Approximately 120 scientists released a letter condemning the research, Reuters reported. The Chinese-language letter called the gene manipulation a “Pandora’s box,” warning, “The biomedical ethics review for this so-called research exists in name only. Conducting direct human experiments can only be described as crazy.”

Earlier this week, Chinese researcher He Jiankui claimed that he had altered embryos for seven couples, resulting in one twin pregnancy so far. There is no independent confirmation of this claim, the Associated Press noted.

He says his goal was to edit embryos to give them the ability to resist HIV infection, by disabling the CCR5 gene, which allows HIV to enter a cell.

Shenzhen's Southern University of Science and Technology of China, where He is an associate professor, said in a statement that the researcher had not made the school aware of the gene editing he was doing.

According to Business Insider, the university said He had been on unpaid leave since this February and was not expected to return until January 2021. It is not clear why he had been placed on unpaid leave.

The university said that the use of genetic editing technology in human embryo research constitutes a serious violation of academic ethics. It announced that it would be conducting an investigation into He’s work.

He says he used a technology known as CRISPR to edit sections of the human genome, performing the procedure on embryonic humans. The technology, which selectively “snips” and trims areas of the genome and replaces it with strands of desired DNA, has previously been used on adult humans and other species. CRISPR technology has only recently been used to treat deadly diseases in adults, and limited experiments have been performed on animals.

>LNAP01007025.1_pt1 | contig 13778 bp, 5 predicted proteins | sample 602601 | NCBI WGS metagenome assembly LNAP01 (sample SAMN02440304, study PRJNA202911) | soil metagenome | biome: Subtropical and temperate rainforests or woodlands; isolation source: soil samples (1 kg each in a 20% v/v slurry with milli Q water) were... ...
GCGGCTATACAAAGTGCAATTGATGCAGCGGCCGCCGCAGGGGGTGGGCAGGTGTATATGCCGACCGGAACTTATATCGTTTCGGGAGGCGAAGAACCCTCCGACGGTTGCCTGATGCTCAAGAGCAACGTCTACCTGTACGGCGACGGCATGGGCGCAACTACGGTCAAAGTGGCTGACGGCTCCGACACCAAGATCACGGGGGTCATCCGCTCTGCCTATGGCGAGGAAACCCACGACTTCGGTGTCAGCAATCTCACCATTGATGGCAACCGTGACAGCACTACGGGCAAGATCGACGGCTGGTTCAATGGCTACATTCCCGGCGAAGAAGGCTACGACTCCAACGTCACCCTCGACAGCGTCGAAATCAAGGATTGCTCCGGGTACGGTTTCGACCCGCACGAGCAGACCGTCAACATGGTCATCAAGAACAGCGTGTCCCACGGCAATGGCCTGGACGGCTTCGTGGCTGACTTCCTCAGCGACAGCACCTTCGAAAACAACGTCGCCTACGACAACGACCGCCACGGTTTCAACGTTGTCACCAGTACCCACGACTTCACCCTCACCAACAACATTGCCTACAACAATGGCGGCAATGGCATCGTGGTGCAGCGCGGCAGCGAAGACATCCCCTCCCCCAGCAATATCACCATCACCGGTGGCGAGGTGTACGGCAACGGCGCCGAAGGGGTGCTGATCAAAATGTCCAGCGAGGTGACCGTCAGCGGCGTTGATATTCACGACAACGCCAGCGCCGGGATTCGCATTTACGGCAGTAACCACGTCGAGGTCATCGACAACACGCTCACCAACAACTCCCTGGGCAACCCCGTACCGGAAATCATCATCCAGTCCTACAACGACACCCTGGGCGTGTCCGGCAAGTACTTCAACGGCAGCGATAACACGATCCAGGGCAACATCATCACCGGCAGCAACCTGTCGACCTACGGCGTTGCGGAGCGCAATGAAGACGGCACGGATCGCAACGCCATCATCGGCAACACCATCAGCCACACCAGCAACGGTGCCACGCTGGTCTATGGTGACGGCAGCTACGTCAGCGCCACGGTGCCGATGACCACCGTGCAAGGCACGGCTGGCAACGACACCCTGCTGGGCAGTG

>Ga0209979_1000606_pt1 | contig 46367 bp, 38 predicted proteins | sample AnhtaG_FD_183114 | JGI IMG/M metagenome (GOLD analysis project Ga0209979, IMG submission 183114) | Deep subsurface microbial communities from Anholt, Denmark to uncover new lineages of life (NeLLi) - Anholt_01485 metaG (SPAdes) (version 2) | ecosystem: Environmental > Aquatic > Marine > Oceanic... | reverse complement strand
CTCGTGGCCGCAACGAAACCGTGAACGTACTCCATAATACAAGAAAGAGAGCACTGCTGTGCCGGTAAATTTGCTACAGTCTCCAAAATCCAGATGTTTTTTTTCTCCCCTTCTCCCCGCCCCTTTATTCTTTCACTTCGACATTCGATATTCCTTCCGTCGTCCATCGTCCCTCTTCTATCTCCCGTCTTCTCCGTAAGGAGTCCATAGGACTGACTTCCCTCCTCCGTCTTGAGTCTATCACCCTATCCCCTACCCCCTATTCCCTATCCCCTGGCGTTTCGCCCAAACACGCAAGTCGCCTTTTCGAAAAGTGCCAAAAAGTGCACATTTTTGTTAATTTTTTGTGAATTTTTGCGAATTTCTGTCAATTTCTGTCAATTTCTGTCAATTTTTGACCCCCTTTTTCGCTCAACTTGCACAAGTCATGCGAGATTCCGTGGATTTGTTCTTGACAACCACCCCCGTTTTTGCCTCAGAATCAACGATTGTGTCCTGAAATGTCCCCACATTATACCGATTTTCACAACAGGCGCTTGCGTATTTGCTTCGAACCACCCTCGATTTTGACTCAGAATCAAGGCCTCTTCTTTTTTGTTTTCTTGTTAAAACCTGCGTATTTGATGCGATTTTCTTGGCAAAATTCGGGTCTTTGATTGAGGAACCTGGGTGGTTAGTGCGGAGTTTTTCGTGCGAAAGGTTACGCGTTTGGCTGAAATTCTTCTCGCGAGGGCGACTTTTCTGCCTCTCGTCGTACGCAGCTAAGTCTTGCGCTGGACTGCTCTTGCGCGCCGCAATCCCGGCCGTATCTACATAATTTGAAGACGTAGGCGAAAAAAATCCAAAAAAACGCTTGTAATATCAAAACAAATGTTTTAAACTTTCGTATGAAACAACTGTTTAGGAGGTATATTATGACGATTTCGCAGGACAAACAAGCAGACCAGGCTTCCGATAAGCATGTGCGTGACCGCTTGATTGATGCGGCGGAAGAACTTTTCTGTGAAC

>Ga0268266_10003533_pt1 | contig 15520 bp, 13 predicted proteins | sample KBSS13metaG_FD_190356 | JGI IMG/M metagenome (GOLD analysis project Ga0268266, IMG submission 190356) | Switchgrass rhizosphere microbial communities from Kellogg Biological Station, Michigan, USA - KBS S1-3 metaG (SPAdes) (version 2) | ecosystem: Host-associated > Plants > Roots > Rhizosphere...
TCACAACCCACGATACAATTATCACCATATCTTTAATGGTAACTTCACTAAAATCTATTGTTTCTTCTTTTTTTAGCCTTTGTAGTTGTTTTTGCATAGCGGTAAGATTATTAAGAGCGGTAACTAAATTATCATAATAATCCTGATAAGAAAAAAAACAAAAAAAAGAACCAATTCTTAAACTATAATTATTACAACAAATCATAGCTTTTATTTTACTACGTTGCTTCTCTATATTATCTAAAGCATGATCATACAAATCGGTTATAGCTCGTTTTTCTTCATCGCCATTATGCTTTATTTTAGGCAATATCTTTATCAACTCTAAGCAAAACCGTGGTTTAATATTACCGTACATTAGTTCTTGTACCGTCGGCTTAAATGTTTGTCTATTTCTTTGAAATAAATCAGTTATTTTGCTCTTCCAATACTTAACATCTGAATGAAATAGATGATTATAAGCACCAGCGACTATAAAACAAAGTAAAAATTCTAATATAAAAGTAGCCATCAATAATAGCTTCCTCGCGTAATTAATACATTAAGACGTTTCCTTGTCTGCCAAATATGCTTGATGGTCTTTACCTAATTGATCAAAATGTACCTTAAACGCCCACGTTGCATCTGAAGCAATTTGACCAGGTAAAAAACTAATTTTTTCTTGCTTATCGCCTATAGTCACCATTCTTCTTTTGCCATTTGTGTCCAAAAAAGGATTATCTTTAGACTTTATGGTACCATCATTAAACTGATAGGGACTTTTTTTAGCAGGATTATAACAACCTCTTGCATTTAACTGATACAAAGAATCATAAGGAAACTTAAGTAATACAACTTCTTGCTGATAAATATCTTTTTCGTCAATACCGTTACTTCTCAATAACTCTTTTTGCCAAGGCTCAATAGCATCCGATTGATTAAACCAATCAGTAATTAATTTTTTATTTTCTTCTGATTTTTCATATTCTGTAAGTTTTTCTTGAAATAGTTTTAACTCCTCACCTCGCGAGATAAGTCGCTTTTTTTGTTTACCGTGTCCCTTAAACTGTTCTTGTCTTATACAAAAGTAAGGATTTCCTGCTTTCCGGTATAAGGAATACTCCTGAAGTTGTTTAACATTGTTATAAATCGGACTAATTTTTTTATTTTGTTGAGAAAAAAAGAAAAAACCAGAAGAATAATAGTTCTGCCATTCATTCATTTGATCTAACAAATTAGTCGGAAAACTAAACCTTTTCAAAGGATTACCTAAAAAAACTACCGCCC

Catholic bioethics experts have warned that while gene editing may sometimes be morally acceptable, it poses numerous ethical challenges that must be addressed in order to ensure its legitimacy.

Chinese officials and scientific organizations also issued harsh condemnations of the reported gene editing.

The Chinese Society for Stem Cell Research and China’s Genetics Society released a joint statement saying He’s experimentation posed “tremendous safety risks for the research subjects” and violated “the consensus reached by the international science community,” Reuters reported.

Xinhua’s official news agency also rejected the experimentation, stressing that ethical standards must not be ignored in scientific research.

The Shenzhen government medical ethics committee is reportedly investigating the matter.

Court motions filed as atheist group sues for churches to file tax returns

Tue, 11/27/2018 - 18:00

Washington D.C., Nov 27, 2018 / 04:00 pm (CNA).- The Alliance Defending Freedom has filed a motion to intervene after lawyers from the Freedom from Religion Foundation sued the IRS, arguing that churches should not be exempt from having to file tax returns and other forms with the IRS.